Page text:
This is a summary of the project of the team focussing on decision theory, AIXI and quasi bayesian agents.
The origin of the project of Newcomb team is based on a comment by Vanessa Kosoy. The question was: how does AIXI behave in Newcomblike situations? AIXI is a dualistic agent, but it is not clear whether it behaves more like a CDT or EDT agent. Thus the first task was to deepen the understanding on these theories, resulting in a post on EDT. Eventually, this would also result in another two draft posts when the sections on comparability of counterfactuals and embedded vs. external, were split out into their own article.
Exploration and first results
Davide and Chris then encountered some interesting phenomena. One of them was stuck exploration where an agent committed to perform action A next time it saw state S. However, in problems like Parfit’s Hitchhiker with predictors, taking action committing to take action A meant that another agent would never let you experience state S so the pending exploration never resolved. Chris found a Chinese paper on a similar topic. It cost him $50USD to access it and they had to read the Google translate version like 3 times to make sense of it, but they finally managed to understand it in the end. They are still deciding whether or not it is worthwhile producing a summary of the paper.
After analysis, it became clear that AIXI is much more like a CDT agent than an EDT since AIXI and CDT are dualistic and only model actions as having forward causation. We wrote a draft post clarifying this and explaining why the arguments for EDT and either CDT or EDT were wrong.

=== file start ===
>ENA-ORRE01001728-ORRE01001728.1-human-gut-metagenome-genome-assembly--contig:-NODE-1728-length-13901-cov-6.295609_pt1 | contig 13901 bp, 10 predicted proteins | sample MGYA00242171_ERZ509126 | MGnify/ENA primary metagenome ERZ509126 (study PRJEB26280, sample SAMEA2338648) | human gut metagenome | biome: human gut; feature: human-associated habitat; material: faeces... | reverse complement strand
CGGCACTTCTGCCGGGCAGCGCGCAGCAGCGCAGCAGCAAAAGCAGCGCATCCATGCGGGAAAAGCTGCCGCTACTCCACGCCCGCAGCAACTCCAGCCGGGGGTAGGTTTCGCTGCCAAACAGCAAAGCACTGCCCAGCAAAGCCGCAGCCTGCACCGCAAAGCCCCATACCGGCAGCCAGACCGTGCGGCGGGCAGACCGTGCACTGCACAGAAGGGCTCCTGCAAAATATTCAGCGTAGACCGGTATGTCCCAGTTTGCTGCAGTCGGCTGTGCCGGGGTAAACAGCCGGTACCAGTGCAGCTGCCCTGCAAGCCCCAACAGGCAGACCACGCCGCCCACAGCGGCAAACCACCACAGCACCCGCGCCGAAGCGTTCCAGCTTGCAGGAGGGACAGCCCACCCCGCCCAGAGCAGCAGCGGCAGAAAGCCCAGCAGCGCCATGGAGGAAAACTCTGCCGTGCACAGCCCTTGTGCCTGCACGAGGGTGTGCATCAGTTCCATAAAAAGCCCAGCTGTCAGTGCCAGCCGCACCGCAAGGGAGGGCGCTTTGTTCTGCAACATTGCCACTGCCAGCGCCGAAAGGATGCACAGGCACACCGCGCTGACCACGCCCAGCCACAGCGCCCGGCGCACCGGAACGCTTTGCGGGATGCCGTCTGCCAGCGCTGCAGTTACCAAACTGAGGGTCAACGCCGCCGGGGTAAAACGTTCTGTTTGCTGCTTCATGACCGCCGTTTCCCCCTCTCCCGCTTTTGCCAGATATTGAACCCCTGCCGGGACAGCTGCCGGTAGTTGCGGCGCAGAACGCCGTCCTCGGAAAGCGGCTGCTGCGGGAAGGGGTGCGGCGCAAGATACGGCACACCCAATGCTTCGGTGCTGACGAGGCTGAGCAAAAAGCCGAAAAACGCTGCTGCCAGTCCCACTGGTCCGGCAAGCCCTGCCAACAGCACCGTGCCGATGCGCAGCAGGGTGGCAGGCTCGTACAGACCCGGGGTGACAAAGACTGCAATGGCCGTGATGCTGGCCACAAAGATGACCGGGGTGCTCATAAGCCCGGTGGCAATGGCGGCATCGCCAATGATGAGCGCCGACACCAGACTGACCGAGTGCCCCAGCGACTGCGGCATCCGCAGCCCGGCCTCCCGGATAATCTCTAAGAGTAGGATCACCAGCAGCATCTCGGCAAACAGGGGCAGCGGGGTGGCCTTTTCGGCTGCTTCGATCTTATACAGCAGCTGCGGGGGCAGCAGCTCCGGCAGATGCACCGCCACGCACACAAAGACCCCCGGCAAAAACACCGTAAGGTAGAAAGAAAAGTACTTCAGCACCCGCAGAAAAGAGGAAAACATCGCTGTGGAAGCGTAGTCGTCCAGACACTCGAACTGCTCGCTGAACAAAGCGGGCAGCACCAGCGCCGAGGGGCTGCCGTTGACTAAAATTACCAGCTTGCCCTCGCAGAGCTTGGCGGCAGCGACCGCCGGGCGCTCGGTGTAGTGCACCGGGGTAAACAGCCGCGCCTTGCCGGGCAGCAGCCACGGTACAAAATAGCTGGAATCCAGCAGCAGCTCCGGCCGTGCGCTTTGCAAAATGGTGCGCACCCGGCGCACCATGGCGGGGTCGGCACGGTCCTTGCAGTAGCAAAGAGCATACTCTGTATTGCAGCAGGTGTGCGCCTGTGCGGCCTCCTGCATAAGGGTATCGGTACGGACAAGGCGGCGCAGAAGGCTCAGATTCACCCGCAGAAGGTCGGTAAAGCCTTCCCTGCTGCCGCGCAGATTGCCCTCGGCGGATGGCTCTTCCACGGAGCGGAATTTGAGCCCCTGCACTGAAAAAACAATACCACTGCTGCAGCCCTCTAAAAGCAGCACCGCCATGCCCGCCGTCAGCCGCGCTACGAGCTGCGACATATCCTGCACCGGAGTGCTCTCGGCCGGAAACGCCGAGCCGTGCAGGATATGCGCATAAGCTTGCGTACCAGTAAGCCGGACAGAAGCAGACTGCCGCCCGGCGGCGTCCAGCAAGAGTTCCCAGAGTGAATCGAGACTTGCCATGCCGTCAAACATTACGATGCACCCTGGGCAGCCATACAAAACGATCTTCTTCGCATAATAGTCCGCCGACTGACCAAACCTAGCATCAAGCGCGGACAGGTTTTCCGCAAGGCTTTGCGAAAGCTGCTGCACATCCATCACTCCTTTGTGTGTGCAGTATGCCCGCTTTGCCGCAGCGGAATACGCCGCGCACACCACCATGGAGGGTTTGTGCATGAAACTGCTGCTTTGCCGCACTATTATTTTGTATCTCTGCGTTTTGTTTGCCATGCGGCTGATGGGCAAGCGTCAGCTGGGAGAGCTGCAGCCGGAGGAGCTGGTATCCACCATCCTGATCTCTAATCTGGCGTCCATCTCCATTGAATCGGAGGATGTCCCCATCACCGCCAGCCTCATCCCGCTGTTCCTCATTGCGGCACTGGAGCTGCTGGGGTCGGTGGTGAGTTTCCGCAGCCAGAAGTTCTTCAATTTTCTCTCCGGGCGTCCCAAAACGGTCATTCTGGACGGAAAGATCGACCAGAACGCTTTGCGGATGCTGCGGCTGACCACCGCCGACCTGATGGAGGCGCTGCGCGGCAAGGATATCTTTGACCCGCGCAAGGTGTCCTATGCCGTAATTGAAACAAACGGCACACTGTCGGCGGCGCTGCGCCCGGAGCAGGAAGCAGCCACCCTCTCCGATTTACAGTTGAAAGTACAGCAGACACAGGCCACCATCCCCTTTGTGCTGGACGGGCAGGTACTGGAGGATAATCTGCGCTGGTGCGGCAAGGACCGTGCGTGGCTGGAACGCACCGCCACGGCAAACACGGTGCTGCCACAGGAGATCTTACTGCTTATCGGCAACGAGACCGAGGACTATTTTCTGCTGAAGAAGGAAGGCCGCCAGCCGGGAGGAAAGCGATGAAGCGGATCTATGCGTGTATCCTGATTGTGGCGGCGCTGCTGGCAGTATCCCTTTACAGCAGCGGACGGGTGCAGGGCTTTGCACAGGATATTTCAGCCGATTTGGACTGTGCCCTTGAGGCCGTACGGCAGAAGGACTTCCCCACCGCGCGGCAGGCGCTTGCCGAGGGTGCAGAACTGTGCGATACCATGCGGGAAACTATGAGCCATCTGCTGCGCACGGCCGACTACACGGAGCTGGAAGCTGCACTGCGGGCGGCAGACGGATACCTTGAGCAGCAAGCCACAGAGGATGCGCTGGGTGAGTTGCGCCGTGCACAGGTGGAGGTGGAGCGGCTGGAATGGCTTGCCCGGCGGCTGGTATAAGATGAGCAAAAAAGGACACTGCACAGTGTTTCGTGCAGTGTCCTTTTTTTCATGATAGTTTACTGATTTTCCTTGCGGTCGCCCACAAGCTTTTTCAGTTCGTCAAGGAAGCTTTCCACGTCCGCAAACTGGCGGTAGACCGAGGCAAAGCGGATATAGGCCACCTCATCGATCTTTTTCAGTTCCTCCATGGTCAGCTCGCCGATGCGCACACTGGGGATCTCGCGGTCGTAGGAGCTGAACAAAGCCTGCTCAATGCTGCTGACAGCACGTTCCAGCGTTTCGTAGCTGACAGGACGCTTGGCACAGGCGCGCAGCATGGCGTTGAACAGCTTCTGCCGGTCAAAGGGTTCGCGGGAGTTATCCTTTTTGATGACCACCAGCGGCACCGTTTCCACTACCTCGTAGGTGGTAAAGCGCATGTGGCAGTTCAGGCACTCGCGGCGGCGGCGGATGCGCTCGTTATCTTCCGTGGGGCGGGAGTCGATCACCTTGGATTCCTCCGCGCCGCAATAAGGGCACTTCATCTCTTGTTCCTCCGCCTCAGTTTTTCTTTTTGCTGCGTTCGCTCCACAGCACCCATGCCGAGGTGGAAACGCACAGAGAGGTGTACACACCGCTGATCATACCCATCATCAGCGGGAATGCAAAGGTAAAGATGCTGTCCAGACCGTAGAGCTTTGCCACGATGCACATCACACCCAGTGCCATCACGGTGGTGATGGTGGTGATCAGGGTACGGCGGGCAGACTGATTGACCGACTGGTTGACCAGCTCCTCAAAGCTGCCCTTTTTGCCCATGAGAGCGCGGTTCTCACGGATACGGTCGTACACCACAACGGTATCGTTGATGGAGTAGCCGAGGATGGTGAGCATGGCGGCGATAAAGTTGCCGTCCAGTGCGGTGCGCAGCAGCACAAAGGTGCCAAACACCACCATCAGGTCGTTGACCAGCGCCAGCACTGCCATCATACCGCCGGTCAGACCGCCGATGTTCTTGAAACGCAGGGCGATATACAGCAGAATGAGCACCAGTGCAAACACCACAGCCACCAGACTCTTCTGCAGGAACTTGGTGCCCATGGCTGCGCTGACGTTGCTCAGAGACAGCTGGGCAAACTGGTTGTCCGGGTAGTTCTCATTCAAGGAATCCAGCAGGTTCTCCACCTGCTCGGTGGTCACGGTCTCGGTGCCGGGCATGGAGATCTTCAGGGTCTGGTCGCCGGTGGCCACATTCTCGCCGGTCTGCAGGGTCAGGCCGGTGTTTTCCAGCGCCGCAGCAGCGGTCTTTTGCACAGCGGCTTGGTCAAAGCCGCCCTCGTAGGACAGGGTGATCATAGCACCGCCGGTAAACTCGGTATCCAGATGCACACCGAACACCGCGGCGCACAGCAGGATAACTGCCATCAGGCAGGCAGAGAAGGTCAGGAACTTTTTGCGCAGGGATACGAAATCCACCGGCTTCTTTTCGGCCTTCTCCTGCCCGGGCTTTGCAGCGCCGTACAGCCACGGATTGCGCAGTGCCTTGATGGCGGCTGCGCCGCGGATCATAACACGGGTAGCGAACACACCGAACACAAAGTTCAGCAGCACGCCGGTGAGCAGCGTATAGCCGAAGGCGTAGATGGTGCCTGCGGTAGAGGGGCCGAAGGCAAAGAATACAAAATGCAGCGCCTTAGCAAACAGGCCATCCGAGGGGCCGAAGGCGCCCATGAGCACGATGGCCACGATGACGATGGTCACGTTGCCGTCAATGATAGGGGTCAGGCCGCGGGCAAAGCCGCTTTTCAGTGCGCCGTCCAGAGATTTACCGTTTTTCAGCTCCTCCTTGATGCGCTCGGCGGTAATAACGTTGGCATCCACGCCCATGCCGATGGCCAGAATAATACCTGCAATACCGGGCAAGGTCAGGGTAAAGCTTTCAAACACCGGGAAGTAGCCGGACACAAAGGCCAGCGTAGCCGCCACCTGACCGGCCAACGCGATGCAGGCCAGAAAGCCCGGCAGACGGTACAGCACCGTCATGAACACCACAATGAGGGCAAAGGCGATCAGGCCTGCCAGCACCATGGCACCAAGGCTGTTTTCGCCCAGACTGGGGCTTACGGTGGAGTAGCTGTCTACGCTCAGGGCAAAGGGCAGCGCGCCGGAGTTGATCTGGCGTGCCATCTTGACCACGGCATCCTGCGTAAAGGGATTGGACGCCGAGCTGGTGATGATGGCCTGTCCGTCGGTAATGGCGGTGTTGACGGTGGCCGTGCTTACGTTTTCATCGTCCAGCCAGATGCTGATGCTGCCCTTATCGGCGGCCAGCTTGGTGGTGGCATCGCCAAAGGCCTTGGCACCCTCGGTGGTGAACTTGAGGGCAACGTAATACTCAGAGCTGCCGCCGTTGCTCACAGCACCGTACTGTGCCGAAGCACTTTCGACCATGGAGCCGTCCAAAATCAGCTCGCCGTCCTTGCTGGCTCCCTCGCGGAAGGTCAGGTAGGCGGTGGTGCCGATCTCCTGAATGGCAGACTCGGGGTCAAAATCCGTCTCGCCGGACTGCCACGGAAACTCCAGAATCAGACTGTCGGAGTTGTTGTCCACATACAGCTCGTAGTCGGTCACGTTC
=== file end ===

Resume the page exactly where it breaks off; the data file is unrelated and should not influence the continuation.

Davide wrote up an article explaining how AIXI works in several scenarios like Counterfactual Mugging, ect. During this, we discovered that we didn’t completely understand AIXI and it is possible that we might produce a blog post explaining how it behaves in more detail
Chris and Davide looked into Quasi-Bayesian agents since Vanessa had argued that it allowed learning Counterfactual mugging. Davide wrote up a summary of Quasi-Bayesian agents. After investigation both Chris and Davide became more skeptical and Chris wrote up a draft post on his doubts.
In Prague, Pablo joined. He provided significant feedback on the draft posts and produced his own post on causal inference diagrams. The post described a flaw with agents that assumed that their utility function would still be the same in the future – he noted that they could be bribed to change their utility function for 1 utility. These agents were supposed to simultaneously support both feedback tampering and reward tampering, but this hole rendered them useless. However, he found that we didn’t need to solve both feedback tampering and reward tampering at the same time as they occurred in different situations
At the camp, Chris further refined his draft posts, at some points splitting sections into their own articles. We think our analysis is mostly correct, but there are still some edge cases which we need to find a solution for.